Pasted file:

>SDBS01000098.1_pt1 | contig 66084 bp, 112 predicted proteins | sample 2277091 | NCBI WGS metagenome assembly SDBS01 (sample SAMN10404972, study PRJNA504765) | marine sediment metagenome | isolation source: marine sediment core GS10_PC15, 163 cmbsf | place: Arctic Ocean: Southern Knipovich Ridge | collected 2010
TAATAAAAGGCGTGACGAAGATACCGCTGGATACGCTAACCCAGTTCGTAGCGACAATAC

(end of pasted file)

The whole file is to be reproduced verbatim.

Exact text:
>SDBS01000098.1_pt1 | contig 66084 bp, 112 predicted proteins | sample 2277091 | NCBI WGS metagenome assembly SDBS01 (sample SAMN10404972, study PRJNA504765) | marine sediment metagenome | isolation source: marine sediment core GS10_PC15, 163 cmbsf | place: Arctic Ocean: Southern Knipovich Ridge | collected 2010
TAATAAAAGGCGTGACGAAGATACCGCTGGATACGCTAACCCAGTTCGTAGCGACAATAC